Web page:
Nutritional supplements, made by a number of different companies, contain nutrients in a calorically dense liquid or “shake.” Six to eight ounces of these products typically have between 200 and 350 calories, depending on the brand and formulation. Many large supermarket and drugstore chains sell shakes under their own names, some of which we tested as well.
The most popular brands sold commercially in the US are Boost and Ensure. These come in different flavors and are usually sold in plastic bottles. The main lines are dairy-based, but Boost Breeze and Ensure Clear are non-dairy versions, which are packaged in juice boxes and may be ordered online. There are formulations with higher caloric density (e.g. Boost Plus and Very High-Calorie Boost). In hospital settings, these products support patients who are unable to eat–following a stroke or jaw surgery, for instance–or need extra nutrition. They can also be used in tube feeding.
In recent years, other companies have emerged to compete with the Boost and Ensure brands. Several companies have developed products emphasizing organic and natural ingredients. Not all of these products are designed with the same goal in mind. Some of these products are aimed at supporting weight loss. These products could inadvertently displace foods, beverages, and other liquid supplements that would be much better suited for appropriate weight gain and eating disorder recovery, all the while delivering messages that could reinforce eating disorder thinking. We recommend thinking carefully about your goals, studying the products you plan to buy, and proceeding with caution.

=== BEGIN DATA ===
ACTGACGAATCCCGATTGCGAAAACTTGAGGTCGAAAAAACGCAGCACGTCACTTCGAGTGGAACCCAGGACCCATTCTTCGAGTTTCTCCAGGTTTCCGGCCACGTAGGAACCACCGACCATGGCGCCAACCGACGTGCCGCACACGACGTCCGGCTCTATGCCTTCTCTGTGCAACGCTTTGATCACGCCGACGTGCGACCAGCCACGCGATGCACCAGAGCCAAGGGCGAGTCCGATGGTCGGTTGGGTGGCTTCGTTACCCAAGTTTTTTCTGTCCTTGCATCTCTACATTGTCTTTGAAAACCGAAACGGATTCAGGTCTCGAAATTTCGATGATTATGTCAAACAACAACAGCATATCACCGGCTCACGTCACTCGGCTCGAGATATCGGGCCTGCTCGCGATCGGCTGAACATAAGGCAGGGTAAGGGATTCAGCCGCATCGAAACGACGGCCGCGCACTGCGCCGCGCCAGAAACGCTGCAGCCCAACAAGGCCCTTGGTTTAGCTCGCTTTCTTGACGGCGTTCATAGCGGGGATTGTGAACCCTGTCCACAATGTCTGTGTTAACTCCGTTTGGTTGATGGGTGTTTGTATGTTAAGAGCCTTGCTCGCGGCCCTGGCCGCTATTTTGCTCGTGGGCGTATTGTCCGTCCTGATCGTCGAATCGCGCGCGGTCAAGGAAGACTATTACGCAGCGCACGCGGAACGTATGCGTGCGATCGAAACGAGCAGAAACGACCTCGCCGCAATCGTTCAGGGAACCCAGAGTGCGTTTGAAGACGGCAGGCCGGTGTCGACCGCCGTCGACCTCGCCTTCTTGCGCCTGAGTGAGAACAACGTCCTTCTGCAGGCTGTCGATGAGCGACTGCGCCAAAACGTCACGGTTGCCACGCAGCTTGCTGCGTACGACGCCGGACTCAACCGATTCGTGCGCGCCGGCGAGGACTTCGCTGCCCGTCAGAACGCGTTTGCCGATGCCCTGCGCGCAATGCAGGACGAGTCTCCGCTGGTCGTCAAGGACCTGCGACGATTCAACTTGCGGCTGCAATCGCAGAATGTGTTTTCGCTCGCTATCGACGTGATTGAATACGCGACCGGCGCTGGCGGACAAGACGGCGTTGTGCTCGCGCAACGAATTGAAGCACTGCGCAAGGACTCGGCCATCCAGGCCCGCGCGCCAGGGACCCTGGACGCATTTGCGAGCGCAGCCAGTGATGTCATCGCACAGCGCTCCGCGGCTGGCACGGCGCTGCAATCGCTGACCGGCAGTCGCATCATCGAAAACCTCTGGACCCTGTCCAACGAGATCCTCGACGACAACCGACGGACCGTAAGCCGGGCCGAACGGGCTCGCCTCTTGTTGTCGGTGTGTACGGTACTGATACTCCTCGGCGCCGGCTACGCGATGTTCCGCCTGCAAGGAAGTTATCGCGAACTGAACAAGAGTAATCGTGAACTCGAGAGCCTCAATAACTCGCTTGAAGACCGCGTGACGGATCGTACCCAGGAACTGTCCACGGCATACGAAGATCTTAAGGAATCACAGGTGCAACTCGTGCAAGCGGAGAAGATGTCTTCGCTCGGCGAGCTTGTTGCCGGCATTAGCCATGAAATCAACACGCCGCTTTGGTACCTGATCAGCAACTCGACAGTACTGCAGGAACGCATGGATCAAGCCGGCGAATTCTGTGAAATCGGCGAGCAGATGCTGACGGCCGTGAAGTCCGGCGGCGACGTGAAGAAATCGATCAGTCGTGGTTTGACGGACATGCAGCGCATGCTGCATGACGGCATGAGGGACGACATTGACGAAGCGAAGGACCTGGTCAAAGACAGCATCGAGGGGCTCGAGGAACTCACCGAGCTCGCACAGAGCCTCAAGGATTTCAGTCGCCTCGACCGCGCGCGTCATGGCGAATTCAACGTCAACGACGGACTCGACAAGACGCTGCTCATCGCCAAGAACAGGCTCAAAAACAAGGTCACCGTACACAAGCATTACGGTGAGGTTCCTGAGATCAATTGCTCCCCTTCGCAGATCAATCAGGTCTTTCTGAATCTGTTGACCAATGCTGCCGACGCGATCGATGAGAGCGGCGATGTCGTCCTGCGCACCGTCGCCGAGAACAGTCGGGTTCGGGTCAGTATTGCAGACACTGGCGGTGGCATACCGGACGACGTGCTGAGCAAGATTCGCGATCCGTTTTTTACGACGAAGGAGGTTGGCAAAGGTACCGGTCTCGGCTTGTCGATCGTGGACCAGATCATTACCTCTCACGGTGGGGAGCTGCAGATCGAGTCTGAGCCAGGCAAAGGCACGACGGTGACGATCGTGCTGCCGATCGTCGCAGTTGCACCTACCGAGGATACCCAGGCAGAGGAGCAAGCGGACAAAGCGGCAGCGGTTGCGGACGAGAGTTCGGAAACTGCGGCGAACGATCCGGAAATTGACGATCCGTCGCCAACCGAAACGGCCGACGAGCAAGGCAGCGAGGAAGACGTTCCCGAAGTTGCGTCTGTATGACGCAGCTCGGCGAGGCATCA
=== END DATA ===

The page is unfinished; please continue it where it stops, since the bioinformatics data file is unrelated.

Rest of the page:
How to Use Nutritional Supplement Shakes
Nutritional supplement shakes taste better chilled than at room temperature. They can be added to a meal in lieu of a lower-calorie beverage. Alternatively, they can be drunk as a standalone snack or beverage as part of a meal. They can also be used in the preparation of oatmeal, smoothies, or milkshakes. Many people can more quickly consume nutritional supplement shakes than solid foods. Thus, they offer quick convenient nutrition, especially on the go.
Supplement shakes can also be used as replacements. In some eating disorder residential treatment centers, three supplements would be considered the nutritional equivalent of a meal. A patient who refused to eat altogether could be offered three nutritional drinks. A person who ate half the meal would be asked to drink two. Someone who ate most of the meal but didn’t finish would be asked to top off with a single supplement. Parents refeeding children at home can decide whether to offer an alternative meal or liquid replacement when a child refuses to eat or finish a meal or snack.